The current COVID-19 pandemic (caused by the SARS-CoV-2 virus) represents the biggest medical challenge in decades. Whilst COVID-19 mainly affects the lungs it also affects multiple organ systems, including the cardiovascular system. There are documented associations between severity of disease and risk of death and advancing age, male sex and associated comorbid disease (hypertension, ischaemic heart disease, diabetes, obesity, COPD and cancer). The most common complications include cardiac dysrhythmia, cardiac injury, myocarditis, heart failure, pulmonary embolism and disseminated intravascular coagulation.

It is thought that the mechanism of action of the virus involves binding to a host transmembrane enzyme (angiotensin-converting enzyme 2 (ACE2)) to enter some lung, heart and immune cells and cause further damage. While ACE2 is essential for viral invasion, it is unclear if the use of the common antihypertensive drugs ACE inhibitors or angiotensin receptor blockers (ARBs) alter prognosis.

This study aims to look closely at the health of the vascular system of patients after being treated in hospital for COVID-19 (confirmed by PCR test) and compare them to patients who had a hospital admission for suspected COVID-19 (negative PCR test) . Information from this study is essential so that clinicians treating patients with high blood pressure understand the impact of the condition and these hypertension medicines in the context of the current COVID-19 pandemic. This will allow doctors to effectively treat and offer advice to patients currently prescribed these medications or who are newly diagnosed with hypertension.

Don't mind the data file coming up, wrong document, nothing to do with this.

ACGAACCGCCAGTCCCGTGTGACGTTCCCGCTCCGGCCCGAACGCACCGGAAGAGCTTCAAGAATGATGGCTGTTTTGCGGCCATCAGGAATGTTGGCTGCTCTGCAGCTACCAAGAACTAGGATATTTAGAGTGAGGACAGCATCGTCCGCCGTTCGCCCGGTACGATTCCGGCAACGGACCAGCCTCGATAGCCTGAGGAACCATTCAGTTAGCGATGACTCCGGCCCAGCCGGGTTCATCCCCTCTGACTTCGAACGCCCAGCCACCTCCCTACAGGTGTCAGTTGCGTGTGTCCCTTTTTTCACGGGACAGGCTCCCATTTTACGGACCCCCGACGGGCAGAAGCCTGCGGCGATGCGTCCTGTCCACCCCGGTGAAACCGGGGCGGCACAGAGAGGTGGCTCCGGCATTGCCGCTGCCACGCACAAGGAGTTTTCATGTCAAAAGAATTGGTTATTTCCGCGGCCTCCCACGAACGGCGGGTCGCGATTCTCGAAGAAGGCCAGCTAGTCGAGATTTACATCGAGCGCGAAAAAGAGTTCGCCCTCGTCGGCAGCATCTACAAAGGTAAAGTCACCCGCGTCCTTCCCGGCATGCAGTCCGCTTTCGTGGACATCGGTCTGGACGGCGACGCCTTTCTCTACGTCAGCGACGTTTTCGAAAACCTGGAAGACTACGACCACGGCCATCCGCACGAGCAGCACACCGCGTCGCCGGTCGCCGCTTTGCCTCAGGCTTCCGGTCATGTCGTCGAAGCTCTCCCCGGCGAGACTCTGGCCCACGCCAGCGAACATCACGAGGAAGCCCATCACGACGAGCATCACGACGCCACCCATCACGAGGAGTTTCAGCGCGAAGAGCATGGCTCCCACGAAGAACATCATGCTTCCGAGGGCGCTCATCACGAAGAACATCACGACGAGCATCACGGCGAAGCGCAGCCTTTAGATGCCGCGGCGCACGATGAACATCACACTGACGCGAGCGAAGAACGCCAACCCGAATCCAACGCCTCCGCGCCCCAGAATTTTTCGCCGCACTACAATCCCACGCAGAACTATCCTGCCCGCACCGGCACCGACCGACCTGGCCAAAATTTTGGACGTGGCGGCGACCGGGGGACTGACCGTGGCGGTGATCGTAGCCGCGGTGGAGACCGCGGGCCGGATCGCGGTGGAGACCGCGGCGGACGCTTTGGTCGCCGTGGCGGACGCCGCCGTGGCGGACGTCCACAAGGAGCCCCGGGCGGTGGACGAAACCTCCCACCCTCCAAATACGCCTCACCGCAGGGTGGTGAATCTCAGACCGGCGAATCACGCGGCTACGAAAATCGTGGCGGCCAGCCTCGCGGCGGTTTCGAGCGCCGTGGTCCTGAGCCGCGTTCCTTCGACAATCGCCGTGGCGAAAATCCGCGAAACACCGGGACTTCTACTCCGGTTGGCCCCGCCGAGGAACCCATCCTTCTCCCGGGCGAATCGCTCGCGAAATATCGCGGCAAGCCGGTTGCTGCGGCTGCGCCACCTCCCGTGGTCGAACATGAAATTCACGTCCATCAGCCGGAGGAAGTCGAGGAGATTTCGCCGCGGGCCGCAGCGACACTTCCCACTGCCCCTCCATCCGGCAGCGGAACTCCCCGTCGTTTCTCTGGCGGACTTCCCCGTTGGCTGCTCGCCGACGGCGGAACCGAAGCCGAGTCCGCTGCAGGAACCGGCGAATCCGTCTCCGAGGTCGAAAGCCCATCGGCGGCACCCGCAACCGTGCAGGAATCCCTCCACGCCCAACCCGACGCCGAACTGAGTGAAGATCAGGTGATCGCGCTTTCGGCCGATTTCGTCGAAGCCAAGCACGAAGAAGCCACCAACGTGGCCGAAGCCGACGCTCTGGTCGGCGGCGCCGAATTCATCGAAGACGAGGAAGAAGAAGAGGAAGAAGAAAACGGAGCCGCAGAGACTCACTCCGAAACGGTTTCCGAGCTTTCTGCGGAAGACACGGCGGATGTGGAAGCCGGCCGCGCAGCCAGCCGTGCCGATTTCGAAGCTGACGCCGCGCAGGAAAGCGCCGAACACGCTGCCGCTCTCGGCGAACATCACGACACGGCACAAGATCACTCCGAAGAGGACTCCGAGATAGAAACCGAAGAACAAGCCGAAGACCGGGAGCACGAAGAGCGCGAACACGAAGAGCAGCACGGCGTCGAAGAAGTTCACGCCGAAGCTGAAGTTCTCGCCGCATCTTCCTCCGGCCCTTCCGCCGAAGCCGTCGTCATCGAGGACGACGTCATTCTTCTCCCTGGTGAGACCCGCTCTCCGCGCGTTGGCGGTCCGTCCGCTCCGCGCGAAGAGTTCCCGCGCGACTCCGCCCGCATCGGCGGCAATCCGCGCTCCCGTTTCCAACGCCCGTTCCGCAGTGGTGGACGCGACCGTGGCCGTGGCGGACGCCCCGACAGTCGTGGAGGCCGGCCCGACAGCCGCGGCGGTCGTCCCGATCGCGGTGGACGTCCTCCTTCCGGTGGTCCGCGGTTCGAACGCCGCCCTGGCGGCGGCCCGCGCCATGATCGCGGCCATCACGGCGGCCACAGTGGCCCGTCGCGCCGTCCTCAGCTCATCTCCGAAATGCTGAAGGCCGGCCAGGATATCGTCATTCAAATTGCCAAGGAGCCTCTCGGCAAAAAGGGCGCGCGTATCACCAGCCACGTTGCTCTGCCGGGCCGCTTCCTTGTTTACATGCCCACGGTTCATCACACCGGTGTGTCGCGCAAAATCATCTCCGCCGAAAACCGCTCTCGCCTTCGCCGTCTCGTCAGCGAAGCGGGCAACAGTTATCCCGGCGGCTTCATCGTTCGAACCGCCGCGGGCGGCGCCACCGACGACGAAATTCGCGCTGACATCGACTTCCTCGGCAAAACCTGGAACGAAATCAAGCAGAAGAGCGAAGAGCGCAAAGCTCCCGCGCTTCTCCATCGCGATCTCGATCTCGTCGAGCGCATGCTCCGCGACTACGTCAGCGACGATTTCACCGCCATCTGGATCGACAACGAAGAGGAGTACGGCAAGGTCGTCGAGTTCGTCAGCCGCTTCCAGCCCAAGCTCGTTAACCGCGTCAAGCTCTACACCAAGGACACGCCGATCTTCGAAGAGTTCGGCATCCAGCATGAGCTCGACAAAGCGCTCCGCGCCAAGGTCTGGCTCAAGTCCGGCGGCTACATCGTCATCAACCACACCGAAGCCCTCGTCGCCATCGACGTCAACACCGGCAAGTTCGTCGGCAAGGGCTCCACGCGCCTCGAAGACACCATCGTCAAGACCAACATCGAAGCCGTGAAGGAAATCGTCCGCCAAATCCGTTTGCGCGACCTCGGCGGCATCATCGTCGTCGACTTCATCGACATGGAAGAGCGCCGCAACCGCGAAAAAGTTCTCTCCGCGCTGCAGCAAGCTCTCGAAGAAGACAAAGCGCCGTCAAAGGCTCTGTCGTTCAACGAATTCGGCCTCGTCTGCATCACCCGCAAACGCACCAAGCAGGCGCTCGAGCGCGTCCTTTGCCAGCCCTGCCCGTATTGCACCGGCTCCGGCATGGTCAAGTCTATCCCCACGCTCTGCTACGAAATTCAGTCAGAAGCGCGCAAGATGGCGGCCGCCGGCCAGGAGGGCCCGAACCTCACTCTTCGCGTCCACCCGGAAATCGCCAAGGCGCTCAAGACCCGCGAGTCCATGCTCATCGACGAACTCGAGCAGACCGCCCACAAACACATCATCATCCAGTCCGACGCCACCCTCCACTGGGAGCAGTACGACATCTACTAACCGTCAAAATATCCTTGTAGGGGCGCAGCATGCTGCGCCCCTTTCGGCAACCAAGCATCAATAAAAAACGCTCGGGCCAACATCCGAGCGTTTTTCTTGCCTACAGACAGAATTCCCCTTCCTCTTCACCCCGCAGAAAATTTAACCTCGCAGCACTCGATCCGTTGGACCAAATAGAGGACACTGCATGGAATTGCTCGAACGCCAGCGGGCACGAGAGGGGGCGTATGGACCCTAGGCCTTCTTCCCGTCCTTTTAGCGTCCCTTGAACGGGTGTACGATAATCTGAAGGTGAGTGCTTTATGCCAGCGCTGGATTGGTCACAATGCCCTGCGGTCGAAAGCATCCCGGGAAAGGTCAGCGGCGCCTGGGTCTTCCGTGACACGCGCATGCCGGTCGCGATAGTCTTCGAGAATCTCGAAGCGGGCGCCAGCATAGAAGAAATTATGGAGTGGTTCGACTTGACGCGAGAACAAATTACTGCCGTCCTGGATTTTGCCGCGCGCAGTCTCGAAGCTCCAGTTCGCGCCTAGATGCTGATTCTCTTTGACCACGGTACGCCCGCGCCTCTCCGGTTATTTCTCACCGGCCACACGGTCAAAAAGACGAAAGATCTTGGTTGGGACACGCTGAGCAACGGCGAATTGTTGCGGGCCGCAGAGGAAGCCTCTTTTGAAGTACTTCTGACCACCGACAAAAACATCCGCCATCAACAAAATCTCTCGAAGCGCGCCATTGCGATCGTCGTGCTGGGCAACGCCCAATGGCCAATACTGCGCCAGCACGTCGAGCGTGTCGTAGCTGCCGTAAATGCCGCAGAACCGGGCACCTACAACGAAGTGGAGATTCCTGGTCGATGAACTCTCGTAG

Collaborators: Dr Linsay McCallum, Dr Eleanor Murray, Dr Katriona Brooksbank, Prof. Sandosh Padmanabhan, Prof. Tomasz Guzik, Prof. Christian Delles

Dr Kenneth Mangion

Kenneth in front of MRI machine

A vascular biology sub-study nested in the Cardiovascular Imaging in SARS-CoV-2 (COVID-19) (CISCO-19) project.

Lead: Dr Kenneth Mangion

Funder: ISSF

Summary: Our research team will investigate whether the vascular system undergoes injury and inflammation in COVID-19 patients. This has clinical relevance because vascular damage is a major risk for cardiovascular events.

Dr Terry Quinn


Care COPE (Covid-19 in Older PEople) cohort 

Lead: Dr Terry Quinn

Funder: Application to NIHR to support further data analysis submitted 

Project Summary: The COPE study brings together academic clinicians who worked full time as covid-19 doctors during the pandemic. We collected data on our patients with covid-19, with a particular focus on older adults. A number of papers are published or in-press, our first paper was published in Lancet Public Health and made the BBC News. We found that frailty was more important than age or chronic disease for predicting death from covid-19. However, we also found that older adults with advanced frailty could still survive covid-19.
You can follow latest papers from the COPE collective on twitter @CopeStudy or online

Collaborators:Dr J Hewitt (Cardiff); Dr K McCarthy (Bristol); Dr B Carter (Kings); Prof PK Myint (Aberdeen)